An annual is a plant that lives and dies in one growing season. A perennial grows and returns year after year. As busy as most homeowners are, planting anything but perennials only makes sense.
When you go to nurseries check to make sure whether a plant is annual or perennial. An annual plant goes through its entire life cycle, including growth, flower and seed production, and death, in the course of a single growing season. After an annual plant dies, it leaves dormant seeds behind to create future generations.
Perennials, on the other hand, can live for several growing seasons. The tops of these plants may die off during the winter, but their roots remain alive and well, waiting for the next year.
Most shrubs and native plants are perennials. Many flowers and vegetables are annuals that put they’re all into producing flowers, fruit and see in a single season.
Some gardeners appreciate the advantages of annual flowers while others prefer to plant perennials.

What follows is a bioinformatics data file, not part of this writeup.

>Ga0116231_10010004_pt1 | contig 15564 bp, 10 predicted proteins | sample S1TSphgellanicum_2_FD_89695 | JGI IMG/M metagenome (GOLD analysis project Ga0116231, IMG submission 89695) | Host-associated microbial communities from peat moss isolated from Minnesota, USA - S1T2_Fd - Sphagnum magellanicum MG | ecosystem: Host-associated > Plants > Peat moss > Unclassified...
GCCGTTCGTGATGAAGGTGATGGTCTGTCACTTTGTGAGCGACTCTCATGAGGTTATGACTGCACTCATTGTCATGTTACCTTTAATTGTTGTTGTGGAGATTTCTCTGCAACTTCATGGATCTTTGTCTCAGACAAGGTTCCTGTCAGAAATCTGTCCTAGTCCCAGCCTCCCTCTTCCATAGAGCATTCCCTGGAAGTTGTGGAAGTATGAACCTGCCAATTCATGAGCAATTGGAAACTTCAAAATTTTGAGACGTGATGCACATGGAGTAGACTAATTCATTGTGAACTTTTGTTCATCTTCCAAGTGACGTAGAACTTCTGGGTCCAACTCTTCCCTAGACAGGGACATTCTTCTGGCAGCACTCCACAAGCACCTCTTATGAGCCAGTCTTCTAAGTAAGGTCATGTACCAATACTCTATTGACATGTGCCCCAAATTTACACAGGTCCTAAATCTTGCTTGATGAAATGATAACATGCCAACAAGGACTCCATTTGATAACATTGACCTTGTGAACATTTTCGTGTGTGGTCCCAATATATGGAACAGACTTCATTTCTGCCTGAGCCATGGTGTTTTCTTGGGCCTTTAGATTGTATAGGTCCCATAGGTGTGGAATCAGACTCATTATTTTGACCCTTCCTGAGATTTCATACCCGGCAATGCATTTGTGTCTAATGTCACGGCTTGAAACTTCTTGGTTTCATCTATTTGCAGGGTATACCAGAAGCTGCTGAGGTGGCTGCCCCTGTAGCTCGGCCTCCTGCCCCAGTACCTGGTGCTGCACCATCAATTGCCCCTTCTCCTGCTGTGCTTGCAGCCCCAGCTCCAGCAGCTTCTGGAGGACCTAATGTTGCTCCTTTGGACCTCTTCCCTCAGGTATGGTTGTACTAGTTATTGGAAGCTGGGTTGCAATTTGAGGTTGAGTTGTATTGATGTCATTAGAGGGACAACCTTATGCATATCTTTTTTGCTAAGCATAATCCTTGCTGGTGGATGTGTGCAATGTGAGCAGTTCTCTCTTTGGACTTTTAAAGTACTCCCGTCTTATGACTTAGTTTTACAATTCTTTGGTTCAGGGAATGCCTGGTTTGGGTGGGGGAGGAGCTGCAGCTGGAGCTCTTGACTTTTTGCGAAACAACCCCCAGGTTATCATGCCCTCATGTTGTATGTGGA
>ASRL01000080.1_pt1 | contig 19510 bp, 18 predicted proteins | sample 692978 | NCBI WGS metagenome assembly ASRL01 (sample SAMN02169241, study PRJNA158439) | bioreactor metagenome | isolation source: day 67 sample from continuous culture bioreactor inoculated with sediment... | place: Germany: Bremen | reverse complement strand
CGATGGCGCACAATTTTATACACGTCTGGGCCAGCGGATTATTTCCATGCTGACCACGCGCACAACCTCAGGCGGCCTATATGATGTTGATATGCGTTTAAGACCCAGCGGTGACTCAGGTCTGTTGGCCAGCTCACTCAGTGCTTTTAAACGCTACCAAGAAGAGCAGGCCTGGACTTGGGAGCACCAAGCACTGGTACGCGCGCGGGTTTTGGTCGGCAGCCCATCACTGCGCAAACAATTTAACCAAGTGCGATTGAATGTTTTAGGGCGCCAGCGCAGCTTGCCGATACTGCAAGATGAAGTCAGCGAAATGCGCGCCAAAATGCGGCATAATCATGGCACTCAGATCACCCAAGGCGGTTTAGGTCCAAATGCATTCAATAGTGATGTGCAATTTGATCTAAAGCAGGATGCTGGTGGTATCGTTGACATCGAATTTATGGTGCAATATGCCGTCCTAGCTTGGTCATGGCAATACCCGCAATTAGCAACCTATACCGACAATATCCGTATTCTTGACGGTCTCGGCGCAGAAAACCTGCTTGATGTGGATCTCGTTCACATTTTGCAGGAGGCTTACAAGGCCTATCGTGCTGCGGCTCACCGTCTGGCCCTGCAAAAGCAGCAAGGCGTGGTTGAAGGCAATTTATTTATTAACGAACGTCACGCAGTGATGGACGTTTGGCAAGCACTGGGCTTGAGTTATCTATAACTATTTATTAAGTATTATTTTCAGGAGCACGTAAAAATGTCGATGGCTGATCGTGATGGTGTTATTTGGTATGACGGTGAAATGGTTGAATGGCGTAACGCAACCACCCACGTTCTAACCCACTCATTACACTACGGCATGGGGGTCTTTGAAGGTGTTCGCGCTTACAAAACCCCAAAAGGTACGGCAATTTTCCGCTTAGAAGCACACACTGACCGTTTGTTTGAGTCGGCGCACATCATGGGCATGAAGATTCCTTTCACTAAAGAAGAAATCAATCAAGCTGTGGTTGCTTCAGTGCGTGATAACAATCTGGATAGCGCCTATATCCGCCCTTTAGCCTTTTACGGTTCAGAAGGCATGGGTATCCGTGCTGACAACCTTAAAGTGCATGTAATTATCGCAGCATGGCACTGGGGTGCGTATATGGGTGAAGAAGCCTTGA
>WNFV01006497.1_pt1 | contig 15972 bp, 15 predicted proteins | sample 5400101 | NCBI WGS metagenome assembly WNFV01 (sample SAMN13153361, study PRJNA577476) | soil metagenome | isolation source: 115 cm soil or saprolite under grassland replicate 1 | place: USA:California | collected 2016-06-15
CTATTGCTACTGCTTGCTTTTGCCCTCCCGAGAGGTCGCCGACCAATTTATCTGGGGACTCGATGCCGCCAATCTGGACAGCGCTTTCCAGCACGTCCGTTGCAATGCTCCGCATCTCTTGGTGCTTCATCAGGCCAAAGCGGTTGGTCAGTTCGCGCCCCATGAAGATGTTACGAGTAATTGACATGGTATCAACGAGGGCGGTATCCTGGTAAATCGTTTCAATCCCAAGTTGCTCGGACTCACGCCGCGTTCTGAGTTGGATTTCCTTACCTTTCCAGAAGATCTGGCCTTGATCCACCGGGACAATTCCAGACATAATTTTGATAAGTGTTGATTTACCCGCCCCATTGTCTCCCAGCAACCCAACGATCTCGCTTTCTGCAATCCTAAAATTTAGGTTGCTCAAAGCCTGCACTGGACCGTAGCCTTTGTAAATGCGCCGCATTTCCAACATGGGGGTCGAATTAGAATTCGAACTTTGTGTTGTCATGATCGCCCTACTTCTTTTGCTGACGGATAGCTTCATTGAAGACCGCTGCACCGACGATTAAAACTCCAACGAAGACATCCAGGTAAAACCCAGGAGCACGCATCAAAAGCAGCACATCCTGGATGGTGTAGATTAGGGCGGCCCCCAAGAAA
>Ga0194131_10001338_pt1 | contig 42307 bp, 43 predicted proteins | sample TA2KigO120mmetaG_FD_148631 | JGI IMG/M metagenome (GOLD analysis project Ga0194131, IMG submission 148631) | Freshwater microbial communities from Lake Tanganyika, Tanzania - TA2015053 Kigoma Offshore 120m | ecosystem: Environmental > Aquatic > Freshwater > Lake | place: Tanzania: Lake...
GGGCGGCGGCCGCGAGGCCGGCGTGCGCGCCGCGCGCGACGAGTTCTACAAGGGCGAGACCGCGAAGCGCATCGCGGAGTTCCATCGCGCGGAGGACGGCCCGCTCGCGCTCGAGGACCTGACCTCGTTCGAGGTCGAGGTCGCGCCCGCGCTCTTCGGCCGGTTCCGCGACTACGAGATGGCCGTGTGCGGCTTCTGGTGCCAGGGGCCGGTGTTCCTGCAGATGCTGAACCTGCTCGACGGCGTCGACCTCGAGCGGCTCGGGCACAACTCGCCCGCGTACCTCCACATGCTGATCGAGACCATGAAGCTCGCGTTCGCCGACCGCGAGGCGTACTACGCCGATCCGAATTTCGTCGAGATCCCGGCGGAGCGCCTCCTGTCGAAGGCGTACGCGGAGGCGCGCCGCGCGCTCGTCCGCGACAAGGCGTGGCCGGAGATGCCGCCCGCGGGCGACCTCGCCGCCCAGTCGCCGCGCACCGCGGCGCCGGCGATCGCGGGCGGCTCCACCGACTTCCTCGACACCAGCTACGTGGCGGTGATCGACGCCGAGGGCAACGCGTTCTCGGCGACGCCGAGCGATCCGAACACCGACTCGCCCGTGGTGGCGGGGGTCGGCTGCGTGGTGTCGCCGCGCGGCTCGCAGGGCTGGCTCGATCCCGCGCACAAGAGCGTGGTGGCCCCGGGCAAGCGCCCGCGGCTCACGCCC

The benefits of planning annuals include:
- Profuse blooming
- Several months of flowering
- Lower cost
- Produce their own seeds, start them indoors in the winter and you’ll have flowering plants for next spring
Perennial flowers on the other hand generally require less maintenance than annuals. If you’re pressed for time or want an easy-care garden they can be a solid choice.
Other reasons to plant perennial flowers include:
- Blooming season after season
- Tolerance for extreme weather
- New plantings are created by dividing large perennials.
Visit a garden center today for a vast range of annuals and perennials.